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Curated Journal Articles on Mesothelioma

The role of apoptosis defects in malignant mesothelioma pathogenesis with an impact on prognosis and treatment.

Cancer Chemotherapy and Pharmacology 2019 May 22 [Link]

Galani V, Varouktsi A, Papadatos SS, Mitselou A, Sainis I, Constantopoulos S, Dalavanga Y

Abstract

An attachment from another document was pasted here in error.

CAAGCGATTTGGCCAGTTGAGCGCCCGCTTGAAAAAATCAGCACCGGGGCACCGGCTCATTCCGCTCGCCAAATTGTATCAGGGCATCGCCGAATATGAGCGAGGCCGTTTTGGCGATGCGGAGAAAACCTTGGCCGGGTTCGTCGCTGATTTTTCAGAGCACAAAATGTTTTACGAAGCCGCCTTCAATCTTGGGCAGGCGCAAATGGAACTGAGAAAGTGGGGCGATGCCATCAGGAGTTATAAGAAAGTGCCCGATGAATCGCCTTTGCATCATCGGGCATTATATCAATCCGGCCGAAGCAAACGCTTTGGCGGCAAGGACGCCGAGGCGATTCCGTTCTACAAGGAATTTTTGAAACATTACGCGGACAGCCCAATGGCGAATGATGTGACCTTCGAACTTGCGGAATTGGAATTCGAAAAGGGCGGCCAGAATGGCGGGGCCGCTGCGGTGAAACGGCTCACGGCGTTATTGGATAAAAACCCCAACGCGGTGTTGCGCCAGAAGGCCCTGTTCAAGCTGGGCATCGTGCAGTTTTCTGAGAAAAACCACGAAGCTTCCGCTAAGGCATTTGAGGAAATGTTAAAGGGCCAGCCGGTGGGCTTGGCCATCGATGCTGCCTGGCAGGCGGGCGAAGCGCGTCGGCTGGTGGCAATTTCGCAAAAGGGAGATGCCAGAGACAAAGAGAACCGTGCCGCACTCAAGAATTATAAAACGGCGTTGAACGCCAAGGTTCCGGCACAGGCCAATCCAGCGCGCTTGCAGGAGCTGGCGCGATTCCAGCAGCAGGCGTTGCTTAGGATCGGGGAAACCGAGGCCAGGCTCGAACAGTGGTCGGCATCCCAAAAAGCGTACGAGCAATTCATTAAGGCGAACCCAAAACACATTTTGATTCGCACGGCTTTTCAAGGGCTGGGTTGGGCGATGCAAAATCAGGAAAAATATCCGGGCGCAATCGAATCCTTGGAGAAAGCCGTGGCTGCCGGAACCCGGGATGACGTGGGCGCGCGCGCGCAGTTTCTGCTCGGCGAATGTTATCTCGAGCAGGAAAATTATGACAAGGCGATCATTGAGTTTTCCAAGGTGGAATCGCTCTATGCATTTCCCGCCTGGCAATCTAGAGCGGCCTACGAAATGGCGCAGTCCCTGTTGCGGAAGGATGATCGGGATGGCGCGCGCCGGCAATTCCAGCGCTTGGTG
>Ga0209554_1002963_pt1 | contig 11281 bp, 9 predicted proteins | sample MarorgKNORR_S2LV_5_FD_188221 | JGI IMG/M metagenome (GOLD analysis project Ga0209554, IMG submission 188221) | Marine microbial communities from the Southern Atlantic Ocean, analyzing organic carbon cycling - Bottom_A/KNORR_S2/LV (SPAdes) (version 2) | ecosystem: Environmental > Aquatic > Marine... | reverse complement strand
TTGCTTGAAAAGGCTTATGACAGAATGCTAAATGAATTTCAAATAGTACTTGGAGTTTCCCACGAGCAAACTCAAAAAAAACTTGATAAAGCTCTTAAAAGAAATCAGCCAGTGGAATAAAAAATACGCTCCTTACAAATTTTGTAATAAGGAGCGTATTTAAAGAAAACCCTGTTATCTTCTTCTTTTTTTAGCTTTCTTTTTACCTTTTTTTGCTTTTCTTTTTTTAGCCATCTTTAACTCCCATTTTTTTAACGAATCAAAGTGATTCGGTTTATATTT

Malignant mesothelioma (MM) is a highly aggressive tumor that is strongly related to asbestos fiber exposure. The tumorigenesis procedure in MM is complex, and many pathogenetic mechanisms including chronic inflammation, deregulation of cell death, and the genomic copy-number losses and gains may contribute to carcinogenesis. MM cells are resistant to TRAIL-mediated apoptosis due to defects in extrinsic apoptotic pathway. CAPS, a regulator of cell cycle and death, may contribute to the MM development as well. BAP1 is the most frequently inactivated gene in MPM; BAP1 deficiency triggers malignant transformation via disruption of DNA repair, transcription regulation, cell metabolism, apoptosis, and ferroptosis. In addition, bcl-2 family proteins as well as abnormal activation of PI3 K/Akt/mTOR pathway and deregulation of the Wnt signaling pathway may result in MM tumorigenesis. Finally, the Hippo pathway plays a critical role in MPM development. Mutations of NF2 and LATS lead to YAP activation in MPM. Thus, inhibition of YAP activity by YAP inhibitors could be a potentially promising treatment option for MM. In conclusion, extensive genetic alterations exist in mesotheliomas associated with the signaling of apoptotic HM cells death. The comprehension of these pathways may contribute to enhancing survival via developing new effective therapeutic strategies.

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